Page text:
“But my speech was very slow and stressful and my language was limited to small words,” Dominic says.
Dominic Nicholas, 25, was diagnosed with aphasia after suffering a stroke
Speech and language therapy, known as SALT, is the most important treatment for people with aphasia to help them restore their communication skills.
But some patients face an NHS waiting list of several months before treatment.
Pamela received six months of treatment but saw little improvement during that time.
Previously a busy working mother, she suddenly found home life with her husband and children very difficult.
“My girls Kelly and Mercedes were 19 and 13 – it was hard for them,” she says.
“Unfortunately, across the board, community-based SALT has been completely stripped,” Nanette says.
“What we’re seeing now is that people are getting treatment while they’re in the hospital, but when they get out of the hospital, they’re left to figure things out for themselves, with a little help.”
Pamela received a free speech and language therapy course through the charity Brain Foundation, which she said helped her form longer words and sentences and feel better able to hold a conversation.
Rosemary Brown, a grandmother of three, who suffered a stroke at age 57 in 2017, is so disappointed that this week she lobbied government officials to better fund services in County Down, Northern Ireland, where she lives.
Rosemary was a social worker for 20 years before she had the stroke. Good communication is at the heart of everything I did.
You now find it difficult to say the phrases you want to say, especially when you are tired or anxious.
“It’s as if only words leave me and I can’t express myself,” she says.
“As someone who has spent a lot of my career talking to people, I really struggle with this.
“The ability to communicate is very important and when you struggle, it can be very frustrating and upsetting.”
Rosemary Brown advocates for better support services for stroke sufferers
Rosemary now writes poetry and has benefited from the Stroke Association’s Additional Outreach Service.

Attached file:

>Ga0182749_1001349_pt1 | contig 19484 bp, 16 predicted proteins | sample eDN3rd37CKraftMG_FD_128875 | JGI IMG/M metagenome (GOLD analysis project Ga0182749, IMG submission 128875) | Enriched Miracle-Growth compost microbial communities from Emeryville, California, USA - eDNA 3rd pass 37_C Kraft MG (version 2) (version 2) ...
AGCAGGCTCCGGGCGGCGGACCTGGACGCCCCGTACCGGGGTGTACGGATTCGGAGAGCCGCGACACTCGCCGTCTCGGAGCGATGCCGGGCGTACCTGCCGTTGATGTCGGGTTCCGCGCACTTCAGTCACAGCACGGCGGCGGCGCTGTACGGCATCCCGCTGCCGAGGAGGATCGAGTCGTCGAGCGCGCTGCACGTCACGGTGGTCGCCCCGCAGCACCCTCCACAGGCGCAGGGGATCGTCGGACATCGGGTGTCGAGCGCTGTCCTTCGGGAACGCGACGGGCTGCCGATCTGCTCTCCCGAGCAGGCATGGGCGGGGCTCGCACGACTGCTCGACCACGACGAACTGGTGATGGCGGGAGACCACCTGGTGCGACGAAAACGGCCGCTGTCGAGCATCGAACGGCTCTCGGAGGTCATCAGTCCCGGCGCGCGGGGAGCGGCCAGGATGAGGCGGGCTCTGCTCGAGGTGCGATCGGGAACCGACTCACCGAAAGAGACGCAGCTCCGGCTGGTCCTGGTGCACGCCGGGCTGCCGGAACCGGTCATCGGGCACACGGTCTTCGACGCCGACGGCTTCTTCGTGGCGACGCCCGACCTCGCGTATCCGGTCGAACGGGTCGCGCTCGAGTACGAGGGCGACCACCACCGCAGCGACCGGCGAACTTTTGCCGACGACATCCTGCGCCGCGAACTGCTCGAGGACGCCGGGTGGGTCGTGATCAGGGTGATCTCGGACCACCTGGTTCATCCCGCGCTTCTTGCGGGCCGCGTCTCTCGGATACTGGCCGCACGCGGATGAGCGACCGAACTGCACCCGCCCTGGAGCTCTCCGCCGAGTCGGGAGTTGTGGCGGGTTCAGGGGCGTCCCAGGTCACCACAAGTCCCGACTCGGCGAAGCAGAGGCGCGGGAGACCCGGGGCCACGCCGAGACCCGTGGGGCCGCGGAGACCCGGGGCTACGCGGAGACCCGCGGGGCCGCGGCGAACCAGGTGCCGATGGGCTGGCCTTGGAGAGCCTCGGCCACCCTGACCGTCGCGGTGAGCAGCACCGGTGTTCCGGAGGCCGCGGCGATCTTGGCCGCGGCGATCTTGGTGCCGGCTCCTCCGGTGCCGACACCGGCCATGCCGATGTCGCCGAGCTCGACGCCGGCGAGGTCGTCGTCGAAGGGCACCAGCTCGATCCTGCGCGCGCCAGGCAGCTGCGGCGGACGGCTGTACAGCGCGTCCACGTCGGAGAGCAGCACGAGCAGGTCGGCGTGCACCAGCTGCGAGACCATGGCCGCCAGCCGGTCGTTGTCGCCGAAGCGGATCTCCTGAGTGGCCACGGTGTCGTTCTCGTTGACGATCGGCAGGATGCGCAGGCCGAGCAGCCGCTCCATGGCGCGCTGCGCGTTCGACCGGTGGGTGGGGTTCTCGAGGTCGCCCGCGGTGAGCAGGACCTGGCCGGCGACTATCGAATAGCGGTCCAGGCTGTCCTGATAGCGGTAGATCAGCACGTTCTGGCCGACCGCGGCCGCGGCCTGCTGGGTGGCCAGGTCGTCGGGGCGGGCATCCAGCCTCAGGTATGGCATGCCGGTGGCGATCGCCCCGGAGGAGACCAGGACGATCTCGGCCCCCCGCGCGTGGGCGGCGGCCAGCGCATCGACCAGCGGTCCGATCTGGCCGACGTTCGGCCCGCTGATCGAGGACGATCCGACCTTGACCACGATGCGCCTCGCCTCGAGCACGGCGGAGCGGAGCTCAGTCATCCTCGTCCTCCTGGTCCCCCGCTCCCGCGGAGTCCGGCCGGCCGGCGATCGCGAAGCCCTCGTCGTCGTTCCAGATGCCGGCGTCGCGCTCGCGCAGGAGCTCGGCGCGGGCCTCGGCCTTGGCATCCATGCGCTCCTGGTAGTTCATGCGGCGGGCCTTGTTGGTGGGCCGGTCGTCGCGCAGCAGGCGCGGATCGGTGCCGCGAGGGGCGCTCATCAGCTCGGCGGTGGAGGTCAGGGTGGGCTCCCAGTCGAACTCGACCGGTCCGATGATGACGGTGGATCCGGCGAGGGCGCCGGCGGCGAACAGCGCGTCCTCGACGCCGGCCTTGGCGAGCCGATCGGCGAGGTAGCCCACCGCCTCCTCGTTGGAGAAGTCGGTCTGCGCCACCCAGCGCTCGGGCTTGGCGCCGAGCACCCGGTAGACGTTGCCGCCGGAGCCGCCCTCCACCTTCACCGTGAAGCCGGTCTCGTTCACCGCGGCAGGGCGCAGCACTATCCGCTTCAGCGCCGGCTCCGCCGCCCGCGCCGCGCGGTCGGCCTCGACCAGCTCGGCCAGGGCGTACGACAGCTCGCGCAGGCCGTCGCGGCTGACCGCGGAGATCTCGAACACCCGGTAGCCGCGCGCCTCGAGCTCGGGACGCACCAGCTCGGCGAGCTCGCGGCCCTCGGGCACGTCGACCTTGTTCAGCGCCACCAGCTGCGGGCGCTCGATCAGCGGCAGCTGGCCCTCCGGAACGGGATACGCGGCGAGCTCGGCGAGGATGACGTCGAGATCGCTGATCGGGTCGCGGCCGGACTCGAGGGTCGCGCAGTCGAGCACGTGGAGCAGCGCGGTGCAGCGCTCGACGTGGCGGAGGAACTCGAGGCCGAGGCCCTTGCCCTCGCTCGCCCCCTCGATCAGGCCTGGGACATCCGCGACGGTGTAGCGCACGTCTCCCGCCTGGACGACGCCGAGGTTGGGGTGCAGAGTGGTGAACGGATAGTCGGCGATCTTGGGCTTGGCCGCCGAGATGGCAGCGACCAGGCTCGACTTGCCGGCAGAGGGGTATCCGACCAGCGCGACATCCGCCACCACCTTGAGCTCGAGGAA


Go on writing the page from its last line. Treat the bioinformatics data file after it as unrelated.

“My coordinator Emma helped me rediscover my love of reading by helping me access audiobooks when reading was so difficult,” she says.
“Simple things like this made a big difference.”
She wants people to know that she is still smart and capable. “Aphasia,” she asserts, “means that I’ve lost my speech, and that doesn’t mean I’ve lost my mind.”
Dominic agrees, “Aphasia is not the end of your life.” “If someone you know has aphasia, give them time. I just wanted to be treated the way I was before.”
He credits neuroplasticity – the brain’s ability to “rewire” and create new neural pathways after injury or damage – with the progress he’s made so far.
Dominic spent four months in hospital and underwent limited speech therapy on the NHS before he made big strides with the support of the charity Brain.
Many people also understandably need psychological support.
“There is also a financial and economic impact — job losses are a huge factor, and people who have experienced aphasia may feel they can no longer work, or face job loss,” Nanette says.
After Pamela’s stroke, her husband, Mike, 49, an airport operations assistant, became the sole breadwinner.
Inherent in his mind were those images of Pamela paralyzed in her hospital bed, unable to say a word.
“She could only move a finger in the air and communicate through that, which is the scary part thinking that’s exactly what it would be like,” he says.
“She decided she was going to learn to write with her left hand because she couldn’t move her right hand. She is stubborn.
“She used to be a rehab assistant in the hospital, so she was helping people with the same kind of things.
“Even when the doctors and nurses were telling her to stop, she needed rest, she continued to rehab. She is amazing, she is a fighter.”
Pamela found that her stroke made her more creative.
She sings in choir, performs crafts, creates artwork and enjoys photography. She also works as an actress and participates in pirate re-enactments.
“I wanted to work again after my stroke,” she says. “I put myself out there to raise awareness of aphasia.”
You’ve met new friends through the support services you access and have started speaking in full sentences.
“This improvement in my speech really boosted my confidence,” she says. “I felt like I could start going out and meeting new people, as it seemed less ‘different’.”
Her advice to Bruce Willis and his loved ones was as follows: “The most important thing for others to know about aphasia is to be patient.
“And for people with aphasia – keep trying. You can talk and learn how to help yourself.”
For information, advice and support about aphasia, visit thebraincharity.org.uk